Le Corbusier was to architecture what Einstein was to physics. Whether you like or dislike his style, you have to take it into account to understand the transformation of the 20th century. The common thread running through all his work is his ability to solve the problems of living in a society at war. In his teaching, he provided the first technical guidelines for meeting new needs and looking to the future of urban planning. Today’s instruments and materials have evolved, but his principles remain undeniably modern.
Louis Kahn belongs to another generation of architects, younger than Le Corbusier. In particular, he worked on the principle of the territory of memory, always trying to get to the roots of problems and decipher what was at stake for the community. In other words, to understand existing forces and anticipate the future, he started from the experience of past generations.
The third is Scarpa Carlo, my teacher in Venice, who had this ability to let the simplest materials express themselves. So, alongside the noblest materials like gold, he also gave dignity to the poorest metals, stone and wood. It was an invaluable lesson that I continue to apply in my work!
You in turn decided to pass on your knowledge by founding the Accademia di architettura di Mendrisio (AAM). How does its teaching differ from other architecture institutions?
Unlike other schools that focus on scientific training, I wanted to base my teaching on human sciences subjects. The technical part is of course important, but I believe that today’s architect must be aware of how the world has evolved from a cultural and historical point of view, while at the same time having a human conscience. To use the term again, the architect must know the territory of memory: in other words everything that history has produced and that influences today’s world. I exist because I remember, and not just the events, but also the history of feelings and emotions.
Is this also why you have worked on so many cultural and religious sites?
Yes, that’s one of the reasons, since both speak of the spirit, and therefore of the territory of memory, and have aspects that are incommensurable with rational analysis. The church is a place of prayer and the museum a place of transmission. But in both we find the traditions of life. That said, I’d rather build churches than any other human activity!
What role does light play in your designs?
Without light, there is no architecture. Light creates spaces. The role of the architect is to tame it according to the needs of the room and its evolution. Even if light follows the solar cycle, it changes at every moment of the 365 days of the year!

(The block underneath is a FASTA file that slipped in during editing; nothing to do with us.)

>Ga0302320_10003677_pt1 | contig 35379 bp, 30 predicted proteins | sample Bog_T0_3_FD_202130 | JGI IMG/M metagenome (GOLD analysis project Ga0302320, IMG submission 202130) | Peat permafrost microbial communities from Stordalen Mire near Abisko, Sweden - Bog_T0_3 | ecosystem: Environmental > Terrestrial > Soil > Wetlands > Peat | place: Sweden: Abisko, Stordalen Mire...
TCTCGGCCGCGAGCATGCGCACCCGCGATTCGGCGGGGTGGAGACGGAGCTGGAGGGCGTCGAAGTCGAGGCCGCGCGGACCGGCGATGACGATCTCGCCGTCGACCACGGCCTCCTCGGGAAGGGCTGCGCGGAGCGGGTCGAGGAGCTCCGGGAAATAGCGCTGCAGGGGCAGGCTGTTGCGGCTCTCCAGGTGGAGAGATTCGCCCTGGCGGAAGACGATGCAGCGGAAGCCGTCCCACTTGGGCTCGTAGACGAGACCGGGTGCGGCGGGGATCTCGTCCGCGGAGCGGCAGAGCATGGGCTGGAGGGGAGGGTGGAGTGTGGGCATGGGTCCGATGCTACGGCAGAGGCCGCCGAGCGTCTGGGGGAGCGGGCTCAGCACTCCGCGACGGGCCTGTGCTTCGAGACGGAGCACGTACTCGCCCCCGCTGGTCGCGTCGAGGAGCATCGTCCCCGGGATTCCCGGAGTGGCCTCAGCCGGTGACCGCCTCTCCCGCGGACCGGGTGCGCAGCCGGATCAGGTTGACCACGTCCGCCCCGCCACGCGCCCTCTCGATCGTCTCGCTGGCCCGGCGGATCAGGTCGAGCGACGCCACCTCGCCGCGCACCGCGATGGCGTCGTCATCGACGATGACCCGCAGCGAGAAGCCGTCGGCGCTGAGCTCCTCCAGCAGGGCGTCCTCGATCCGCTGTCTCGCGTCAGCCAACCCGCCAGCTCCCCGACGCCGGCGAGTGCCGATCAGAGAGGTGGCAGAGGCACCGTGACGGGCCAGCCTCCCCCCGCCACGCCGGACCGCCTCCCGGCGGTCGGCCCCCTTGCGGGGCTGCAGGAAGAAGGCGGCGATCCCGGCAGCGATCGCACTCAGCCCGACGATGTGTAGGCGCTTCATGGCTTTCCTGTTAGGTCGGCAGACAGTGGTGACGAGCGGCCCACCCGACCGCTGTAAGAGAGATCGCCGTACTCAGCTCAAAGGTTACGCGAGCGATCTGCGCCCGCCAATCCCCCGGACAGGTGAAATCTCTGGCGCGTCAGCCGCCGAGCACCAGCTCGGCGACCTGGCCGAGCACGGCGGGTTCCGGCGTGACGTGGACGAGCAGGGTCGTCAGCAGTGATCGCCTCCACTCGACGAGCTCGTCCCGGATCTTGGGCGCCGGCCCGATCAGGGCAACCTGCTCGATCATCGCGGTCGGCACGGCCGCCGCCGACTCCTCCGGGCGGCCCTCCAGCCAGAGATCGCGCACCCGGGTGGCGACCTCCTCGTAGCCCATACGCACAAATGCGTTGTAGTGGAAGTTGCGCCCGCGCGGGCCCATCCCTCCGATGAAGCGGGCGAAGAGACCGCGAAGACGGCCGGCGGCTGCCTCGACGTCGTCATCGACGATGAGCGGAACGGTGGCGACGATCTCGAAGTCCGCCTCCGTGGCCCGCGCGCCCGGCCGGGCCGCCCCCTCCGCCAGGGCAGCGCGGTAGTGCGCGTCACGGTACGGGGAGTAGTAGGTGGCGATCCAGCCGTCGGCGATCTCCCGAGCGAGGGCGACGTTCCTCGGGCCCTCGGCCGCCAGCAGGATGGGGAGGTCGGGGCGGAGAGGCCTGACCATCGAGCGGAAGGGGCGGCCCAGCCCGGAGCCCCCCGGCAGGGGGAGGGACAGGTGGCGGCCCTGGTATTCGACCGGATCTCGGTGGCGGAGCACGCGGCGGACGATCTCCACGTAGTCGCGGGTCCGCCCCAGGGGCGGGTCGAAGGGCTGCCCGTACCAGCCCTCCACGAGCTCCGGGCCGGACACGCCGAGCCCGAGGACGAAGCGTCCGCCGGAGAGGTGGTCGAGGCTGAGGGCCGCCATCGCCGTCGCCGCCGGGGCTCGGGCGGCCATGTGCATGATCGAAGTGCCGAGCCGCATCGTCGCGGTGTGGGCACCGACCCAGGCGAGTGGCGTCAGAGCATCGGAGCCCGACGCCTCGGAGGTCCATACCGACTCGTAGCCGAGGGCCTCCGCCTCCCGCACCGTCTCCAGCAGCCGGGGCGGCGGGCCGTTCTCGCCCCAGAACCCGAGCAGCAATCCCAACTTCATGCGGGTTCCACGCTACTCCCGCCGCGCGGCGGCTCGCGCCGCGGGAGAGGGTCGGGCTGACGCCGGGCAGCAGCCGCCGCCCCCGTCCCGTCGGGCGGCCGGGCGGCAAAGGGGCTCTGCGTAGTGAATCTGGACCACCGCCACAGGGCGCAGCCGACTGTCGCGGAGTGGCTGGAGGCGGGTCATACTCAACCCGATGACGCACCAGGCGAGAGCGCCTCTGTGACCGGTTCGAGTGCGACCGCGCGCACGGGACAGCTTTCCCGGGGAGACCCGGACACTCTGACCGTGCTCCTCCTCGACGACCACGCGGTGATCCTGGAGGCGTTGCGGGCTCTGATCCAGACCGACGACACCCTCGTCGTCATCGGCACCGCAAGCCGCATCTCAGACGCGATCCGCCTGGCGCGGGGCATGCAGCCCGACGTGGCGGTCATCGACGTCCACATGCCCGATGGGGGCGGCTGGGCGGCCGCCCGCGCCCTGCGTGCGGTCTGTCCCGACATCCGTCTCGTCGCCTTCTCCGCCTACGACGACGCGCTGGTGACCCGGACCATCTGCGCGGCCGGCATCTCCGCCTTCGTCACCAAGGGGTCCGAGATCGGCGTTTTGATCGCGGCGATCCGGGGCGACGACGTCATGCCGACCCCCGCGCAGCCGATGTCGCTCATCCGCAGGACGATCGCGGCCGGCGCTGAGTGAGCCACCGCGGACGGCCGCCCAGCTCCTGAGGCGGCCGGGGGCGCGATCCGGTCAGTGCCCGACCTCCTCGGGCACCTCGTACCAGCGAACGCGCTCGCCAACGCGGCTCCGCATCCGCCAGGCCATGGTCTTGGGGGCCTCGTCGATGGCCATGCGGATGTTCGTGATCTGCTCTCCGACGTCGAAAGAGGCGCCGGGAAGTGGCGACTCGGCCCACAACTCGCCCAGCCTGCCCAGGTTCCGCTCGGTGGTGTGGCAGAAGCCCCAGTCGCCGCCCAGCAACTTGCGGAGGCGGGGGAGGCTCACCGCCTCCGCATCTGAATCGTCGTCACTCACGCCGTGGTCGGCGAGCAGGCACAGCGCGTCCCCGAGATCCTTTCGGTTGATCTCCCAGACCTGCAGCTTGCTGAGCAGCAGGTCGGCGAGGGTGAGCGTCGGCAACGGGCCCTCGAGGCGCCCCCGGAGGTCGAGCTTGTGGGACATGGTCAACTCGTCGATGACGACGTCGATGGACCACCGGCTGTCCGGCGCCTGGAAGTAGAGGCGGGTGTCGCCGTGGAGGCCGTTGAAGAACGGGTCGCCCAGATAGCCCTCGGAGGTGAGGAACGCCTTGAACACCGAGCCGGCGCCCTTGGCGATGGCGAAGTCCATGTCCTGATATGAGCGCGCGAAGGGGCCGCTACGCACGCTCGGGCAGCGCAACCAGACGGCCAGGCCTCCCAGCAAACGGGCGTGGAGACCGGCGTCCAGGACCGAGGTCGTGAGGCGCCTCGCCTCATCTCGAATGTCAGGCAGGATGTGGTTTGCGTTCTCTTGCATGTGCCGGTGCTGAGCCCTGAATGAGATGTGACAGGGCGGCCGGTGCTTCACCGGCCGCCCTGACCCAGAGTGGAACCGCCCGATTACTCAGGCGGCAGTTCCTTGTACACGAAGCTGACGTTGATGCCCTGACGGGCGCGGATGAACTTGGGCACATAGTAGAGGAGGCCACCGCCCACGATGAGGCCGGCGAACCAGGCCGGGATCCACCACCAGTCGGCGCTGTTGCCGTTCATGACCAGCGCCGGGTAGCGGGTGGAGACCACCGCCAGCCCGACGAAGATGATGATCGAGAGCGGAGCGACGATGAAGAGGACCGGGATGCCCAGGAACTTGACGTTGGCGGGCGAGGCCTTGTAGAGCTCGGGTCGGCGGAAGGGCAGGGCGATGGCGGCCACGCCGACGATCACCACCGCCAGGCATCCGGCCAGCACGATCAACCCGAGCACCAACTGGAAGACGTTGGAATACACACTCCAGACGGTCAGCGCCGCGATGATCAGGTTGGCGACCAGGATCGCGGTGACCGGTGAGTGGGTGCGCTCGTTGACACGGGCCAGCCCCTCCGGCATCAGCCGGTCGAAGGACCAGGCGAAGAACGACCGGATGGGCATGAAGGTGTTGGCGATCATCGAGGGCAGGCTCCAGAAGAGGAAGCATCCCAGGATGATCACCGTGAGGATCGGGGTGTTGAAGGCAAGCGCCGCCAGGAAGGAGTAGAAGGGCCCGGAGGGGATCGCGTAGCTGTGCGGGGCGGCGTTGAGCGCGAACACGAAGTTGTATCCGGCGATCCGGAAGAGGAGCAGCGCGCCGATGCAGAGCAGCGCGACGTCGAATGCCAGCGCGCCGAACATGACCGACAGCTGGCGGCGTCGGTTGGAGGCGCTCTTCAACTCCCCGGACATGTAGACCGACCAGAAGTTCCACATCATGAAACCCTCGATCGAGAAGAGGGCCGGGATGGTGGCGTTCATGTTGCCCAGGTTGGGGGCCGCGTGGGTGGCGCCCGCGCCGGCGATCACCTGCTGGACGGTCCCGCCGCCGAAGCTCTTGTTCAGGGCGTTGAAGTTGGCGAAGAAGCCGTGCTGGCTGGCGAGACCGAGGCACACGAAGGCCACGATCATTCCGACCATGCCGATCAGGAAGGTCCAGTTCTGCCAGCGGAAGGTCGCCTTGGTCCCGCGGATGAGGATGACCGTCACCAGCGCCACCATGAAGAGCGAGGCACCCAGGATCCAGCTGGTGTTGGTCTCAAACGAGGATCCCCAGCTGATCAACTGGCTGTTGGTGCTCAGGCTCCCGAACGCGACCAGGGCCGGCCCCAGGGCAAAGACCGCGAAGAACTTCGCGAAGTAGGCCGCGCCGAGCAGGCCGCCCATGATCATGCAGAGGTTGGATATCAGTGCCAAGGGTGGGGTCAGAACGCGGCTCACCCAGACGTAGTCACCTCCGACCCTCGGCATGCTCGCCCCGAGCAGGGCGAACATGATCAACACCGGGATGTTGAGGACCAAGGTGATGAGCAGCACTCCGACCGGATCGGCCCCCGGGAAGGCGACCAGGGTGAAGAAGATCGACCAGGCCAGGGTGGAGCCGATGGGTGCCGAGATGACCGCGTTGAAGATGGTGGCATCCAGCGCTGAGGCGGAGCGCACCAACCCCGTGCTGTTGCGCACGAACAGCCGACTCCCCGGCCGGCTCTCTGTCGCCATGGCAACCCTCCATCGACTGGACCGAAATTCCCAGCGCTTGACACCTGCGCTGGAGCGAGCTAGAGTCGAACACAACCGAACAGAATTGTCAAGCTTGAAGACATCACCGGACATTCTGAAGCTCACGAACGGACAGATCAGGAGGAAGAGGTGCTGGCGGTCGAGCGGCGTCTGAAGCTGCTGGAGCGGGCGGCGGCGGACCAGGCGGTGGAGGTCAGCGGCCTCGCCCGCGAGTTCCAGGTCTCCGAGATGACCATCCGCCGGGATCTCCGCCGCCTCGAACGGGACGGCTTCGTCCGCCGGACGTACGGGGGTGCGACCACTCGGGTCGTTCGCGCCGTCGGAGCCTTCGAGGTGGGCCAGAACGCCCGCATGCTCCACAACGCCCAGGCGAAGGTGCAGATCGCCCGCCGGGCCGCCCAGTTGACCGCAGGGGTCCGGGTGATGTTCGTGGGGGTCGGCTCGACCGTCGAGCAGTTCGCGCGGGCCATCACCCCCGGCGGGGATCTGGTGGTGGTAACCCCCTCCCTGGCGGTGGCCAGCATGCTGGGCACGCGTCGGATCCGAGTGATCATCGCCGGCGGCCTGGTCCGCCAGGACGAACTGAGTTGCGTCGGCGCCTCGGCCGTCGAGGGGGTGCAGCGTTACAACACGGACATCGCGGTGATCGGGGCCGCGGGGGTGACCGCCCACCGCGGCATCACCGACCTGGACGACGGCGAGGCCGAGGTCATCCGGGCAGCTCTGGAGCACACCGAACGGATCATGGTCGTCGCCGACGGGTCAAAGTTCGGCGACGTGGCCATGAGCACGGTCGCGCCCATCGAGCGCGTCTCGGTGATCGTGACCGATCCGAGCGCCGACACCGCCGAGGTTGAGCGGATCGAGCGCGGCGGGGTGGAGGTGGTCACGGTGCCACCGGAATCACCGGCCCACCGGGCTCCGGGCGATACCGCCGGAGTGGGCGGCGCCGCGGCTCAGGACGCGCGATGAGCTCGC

You said, and I quote: “Architects need time and experimentation to perfect their skills. So there’s no need to be in a hurry“. Is the pace too fast for creativity?
I don’t know if it’s going too fast, but that’s the current pace. We didn’t choose to live in the 1940s! In the end, everyone takes stock and prioritises certain things. Personally, I’m a monomaniac and find peace in my pencil.
To talk about developments in the 21st century, do you use new technologies or innovative materials in your work?
I don’t believe in the rhetoric of technology. These days, I get the impression that whenever technology is mentioned, the context is necessarily positive. I’m not stupid to think that technological development is bad, but like any tool, it can be used well or badly. At the moment, I think the tendency is to use it badly. Take artificial intelligence, for example. Obviously as an instrument it is more powerful than the natural one. But it is promoted without mentioning the possible abuses and dangers of this infinite memory.
You’ve designed buildings as well as furniture and decorative items. Do you see yourself as both an architect and a designer?
In my opinion, the two professions are one and the same, because the reasoning behind the design of a building or a table is the same. The difficulty is comparable, even if the scale and the tools are different. Like architects, designers have worked to solve the problems of their time and have produced extraordinary prototypes that have gone down in history. Take Gerrit Rietveld’s colourful blue/red/yellow chair, for example, which turned furniture trends on their head!
And in conclusion, of all your achievements, which is your favourite?
The next one, of course!
Read also: our article on the Museum Tinguely in Basel, designed by Mario Botta.